Until you identify your fear thought choice, you cannot change it, and you keep the fear alive. Allow yourself the freedom to make this new choice without judgment. Exercise your positive, conscious thought choice whenever the old fear choice returns. Each time you do this, you drain the energy from the old fear and you create the change you are striving for.
NEXT: Acceptance of Risk, Avoiding Self Sabotage, and More|pagebreak|
Acceptance of Risk
It is very important that the trader completely and honestly accept the risks involved in trading. Trading is a business of percentages. Not every trade will make money. If a trader cannot accept the risk, he cannot fully commit himself to the trade. If he cannot fully commit himself, taking the next trade can be a frightening experience. He will lose confidence and become frustrated and locked in a cycle of fear and doubt.
On the other hand, if the trader has complete acceptance of the risk and all possible results, then he can be optimistic, committed, and realistic about the next trade and its outcome. He can now move aside the interference caused by fear and confidently deal with any future outcome.
Eliminate Self Sabotage
Every trader has a level of comfort and familiarity with trading. To go beyond this level of comfort usually requires taking a risk. This is when fear, as an unconscious act of self sabotage, can creep in. This fear is actually misguided self-preservation, intended to protect the trader from the fear and anxiety he may experience when he leaves his level of comfort and risks the possibility of things not going his way. A trader may fear that he would suffer embarrassment and personal devastation if he tried his best and failed. Fear as self-sabotage becomes the trader’s excuse to maintain his level of comfort and the status quo. The easiest way to protect himself is not to try.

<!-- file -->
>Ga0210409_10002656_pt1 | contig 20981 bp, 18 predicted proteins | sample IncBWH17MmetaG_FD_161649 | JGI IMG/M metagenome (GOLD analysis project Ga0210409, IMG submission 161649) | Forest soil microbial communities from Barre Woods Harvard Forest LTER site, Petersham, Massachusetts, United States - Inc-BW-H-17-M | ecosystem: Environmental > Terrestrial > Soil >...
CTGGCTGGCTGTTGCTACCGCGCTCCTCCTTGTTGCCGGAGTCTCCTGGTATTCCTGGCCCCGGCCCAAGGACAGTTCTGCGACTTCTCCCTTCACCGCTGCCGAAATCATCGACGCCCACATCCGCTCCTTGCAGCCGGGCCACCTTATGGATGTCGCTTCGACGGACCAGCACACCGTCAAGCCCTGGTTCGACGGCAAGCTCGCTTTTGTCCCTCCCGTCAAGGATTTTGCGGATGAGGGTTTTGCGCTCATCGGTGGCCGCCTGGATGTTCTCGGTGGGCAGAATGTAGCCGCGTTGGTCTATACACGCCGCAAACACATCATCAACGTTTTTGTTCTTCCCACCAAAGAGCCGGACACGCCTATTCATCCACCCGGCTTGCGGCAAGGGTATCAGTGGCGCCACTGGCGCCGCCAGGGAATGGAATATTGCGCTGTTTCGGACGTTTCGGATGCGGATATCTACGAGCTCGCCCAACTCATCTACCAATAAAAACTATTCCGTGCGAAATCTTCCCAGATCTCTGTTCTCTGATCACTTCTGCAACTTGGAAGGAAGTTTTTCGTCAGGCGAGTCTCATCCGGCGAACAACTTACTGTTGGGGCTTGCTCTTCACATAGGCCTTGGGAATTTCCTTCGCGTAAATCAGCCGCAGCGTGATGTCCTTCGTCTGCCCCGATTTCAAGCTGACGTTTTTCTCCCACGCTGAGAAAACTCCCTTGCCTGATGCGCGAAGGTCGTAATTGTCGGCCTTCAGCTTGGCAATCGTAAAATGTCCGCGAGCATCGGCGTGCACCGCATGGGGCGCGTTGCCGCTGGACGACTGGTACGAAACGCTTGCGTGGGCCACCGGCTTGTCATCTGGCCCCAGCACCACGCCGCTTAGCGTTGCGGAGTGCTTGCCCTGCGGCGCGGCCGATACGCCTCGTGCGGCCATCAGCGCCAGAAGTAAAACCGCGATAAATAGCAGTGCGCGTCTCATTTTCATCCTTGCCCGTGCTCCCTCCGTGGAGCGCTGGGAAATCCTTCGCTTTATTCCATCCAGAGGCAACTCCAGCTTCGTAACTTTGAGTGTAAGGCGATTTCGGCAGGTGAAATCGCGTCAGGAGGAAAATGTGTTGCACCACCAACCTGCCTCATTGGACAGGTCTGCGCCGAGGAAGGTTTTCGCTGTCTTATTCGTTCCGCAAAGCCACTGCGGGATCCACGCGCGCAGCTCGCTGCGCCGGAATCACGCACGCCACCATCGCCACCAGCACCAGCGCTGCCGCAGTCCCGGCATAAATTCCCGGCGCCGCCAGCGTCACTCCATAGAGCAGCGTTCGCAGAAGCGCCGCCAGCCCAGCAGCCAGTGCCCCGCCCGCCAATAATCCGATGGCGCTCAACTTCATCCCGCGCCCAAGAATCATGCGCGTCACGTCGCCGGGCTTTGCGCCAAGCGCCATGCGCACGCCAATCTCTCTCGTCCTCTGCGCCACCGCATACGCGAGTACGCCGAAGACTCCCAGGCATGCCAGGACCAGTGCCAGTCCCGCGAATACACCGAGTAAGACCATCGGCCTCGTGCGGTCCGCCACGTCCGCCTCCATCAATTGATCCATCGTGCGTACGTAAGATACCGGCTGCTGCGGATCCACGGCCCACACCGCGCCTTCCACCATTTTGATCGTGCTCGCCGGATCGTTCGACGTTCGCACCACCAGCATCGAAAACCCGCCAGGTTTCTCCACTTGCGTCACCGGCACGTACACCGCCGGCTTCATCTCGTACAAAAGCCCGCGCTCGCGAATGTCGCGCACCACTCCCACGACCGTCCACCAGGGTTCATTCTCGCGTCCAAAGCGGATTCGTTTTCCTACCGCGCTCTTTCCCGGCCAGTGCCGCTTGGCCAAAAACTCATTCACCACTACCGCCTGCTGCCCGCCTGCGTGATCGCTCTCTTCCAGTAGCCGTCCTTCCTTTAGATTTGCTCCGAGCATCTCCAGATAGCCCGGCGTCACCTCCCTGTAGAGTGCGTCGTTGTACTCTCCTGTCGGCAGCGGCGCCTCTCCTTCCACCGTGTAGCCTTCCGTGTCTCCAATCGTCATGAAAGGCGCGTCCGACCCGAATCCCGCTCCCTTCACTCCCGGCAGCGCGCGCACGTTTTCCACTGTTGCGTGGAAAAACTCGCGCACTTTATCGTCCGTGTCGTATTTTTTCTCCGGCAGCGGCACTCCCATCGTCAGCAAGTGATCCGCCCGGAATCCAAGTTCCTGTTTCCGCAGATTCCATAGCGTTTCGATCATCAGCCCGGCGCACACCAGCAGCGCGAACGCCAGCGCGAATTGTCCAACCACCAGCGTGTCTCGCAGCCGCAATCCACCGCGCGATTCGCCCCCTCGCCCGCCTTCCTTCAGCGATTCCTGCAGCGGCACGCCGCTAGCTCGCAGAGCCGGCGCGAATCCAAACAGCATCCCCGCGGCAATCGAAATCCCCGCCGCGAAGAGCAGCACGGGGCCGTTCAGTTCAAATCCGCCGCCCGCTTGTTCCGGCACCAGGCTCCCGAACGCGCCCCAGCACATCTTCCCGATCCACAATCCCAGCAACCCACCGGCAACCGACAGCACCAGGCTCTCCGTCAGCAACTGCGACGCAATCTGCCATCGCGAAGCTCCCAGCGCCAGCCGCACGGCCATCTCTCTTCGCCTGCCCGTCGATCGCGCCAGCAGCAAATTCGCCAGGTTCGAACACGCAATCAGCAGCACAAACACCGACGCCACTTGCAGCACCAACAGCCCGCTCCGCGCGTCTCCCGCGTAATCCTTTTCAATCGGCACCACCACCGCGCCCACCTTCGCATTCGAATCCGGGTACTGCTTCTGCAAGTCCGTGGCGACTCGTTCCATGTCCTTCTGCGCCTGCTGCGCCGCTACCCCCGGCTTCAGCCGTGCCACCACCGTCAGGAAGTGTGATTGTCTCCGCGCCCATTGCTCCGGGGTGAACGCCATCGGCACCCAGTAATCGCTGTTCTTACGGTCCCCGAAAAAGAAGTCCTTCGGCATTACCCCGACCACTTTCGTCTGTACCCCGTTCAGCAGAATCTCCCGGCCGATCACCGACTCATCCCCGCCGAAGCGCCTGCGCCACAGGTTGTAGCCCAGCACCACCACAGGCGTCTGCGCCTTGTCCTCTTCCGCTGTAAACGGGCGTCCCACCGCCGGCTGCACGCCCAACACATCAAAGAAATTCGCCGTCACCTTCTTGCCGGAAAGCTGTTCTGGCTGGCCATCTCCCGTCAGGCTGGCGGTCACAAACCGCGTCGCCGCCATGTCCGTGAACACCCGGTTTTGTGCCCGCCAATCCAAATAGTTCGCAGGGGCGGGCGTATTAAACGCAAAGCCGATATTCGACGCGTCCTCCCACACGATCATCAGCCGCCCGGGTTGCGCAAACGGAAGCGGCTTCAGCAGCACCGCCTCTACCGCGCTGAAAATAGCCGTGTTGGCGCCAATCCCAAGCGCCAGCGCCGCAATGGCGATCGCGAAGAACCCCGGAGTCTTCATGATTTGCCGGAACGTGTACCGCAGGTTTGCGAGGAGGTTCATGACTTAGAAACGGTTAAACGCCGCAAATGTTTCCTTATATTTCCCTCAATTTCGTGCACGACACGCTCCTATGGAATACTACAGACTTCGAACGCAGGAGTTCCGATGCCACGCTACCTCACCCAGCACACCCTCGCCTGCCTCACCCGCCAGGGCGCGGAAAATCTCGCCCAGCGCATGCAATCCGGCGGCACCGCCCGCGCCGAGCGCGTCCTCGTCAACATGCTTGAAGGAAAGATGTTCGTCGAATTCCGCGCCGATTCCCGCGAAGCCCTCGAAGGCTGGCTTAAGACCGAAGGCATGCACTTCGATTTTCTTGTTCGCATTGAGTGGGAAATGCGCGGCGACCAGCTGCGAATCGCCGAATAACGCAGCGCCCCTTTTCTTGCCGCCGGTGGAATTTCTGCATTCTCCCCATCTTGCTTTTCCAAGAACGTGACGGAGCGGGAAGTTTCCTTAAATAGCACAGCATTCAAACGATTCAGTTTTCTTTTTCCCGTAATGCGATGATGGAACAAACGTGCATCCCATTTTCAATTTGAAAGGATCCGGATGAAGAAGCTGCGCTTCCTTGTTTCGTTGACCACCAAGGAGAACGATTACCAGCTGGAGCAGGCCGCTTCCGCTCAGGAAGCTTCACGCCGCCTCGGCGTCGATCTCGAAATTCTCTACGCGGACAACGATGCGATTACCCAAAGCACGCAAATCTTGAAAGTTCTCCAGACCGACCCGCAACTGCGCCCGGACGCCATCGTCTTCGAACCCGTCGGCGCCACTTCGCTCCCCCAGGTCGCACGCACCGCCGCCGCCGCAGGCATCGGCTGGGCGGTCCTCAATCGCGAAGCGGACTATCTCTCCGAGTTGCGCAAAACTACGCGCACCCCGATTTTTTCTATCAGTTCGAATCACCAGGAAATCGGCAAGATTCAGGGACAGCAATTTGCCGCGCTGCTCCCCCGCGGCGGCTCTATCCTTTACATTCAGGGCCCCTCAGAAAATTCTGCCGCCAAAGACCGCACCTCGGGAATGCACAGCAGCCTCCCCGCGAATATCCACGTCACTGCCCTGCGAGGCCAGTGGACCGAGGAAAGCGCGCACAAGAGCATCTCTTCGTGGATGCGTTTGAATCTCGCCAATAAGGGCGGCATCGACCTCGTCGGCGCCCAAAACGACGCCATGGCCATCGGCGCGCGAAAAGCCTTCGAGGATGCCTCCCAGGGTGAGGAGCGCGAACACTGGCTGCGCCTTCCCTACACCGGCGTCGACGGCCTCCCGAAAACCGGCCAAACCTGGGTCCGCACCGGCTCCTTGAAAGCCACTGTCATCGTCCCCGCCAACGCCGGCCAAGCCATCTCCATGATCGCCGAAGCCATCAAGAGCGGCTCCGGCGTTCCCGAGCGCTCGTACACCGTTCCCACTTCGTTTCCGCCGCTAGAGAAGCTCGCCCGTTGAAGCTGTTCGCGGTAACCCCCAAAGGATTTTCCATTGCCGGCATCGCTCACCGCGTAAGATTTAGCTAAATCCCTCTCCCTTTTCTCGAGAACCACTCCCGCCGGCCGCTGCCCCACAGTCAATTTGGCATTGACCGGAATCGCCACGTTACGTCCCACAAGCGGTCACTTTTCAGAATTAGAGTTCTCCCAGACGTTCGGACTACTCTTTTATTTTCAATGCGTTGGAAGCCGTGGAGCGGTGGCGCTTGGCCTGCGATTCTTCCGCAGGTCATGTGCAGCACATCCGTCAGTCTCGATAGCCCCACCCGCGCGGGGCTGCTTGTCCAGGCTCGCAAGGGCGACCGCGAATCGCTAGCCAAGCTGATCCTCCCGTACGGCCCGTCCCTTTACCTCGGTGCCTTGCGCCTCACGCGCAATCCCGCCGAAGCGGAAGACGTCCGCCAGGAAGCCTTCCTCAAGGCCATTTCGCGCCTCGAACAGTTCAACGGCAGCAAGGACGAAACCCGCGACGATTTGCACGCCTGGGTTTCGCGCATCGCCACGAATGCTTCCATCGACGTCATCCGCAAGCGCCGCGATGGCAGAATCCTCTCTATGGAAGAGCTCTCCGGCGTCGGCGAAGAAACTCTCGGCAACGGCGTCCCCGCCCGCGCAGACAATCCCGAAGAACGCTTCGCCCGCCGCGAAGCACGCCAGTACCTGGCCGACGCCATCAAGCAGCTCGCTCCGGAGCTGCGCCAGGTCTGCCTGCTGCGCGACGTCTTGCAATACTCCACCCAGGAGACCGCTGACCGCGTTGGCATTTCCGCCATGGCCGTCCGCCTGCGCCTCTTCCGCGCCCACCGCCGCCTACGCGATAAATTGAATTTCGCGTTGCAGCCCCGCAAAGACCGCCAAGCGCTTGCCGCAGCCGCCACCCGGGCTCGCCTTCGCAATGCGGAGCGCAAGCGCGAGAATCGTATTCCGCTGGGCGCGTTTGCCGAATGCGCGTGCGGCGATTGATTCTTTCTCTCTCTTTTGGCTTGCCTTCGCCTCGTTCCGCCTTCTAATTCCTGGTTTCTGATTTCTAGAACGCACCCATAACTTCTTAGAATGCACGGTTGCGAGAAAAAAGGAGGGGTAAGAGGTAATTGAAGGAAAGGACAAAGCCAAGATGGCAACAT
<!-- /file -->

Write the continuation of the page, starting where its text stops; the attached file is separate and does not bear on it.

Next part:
He can also self sabotage his trading by initiating a trade that does not meet his trading strategy requirements. This way, if the trade doesn’t work, he can tell himself that it wasn’t his best effort because it wasn’t his main strategy. He unconsciously has protected his comfort zone and his false mental perceptions.
The bottom line with self sabotage is that the trader is linking his self worth to trading. If the trader doesn’t meet his own expectations of what being a successful trader means, his self esteem will suffer. To avoid this blow to his ego, the trader trades carelessly, doesn’t give it his all, and then uses the excuse that he didn’t really fail because he wasn’t really trying. This trader doesn’t realize that a trading decision outcome has nothing to do with his self worth, but is merely a profitable or unprofitable business decision.
The first step in eliminating self sabotage is to recognize it. The trader must ask himself: Do I select trades that imply illusions of grandeur? Do I select trades with total disregard for my trading strategy? Do I feel that the trade is too much to handle and I just want to get it over with? A “yes” would indicate poor trade selection and lack of a risk management exit, both of which imply a total disregard for his trading strategy.
Secondly, the trader must re-center himself with deep breathing and focus on the strict application of his trading strategy.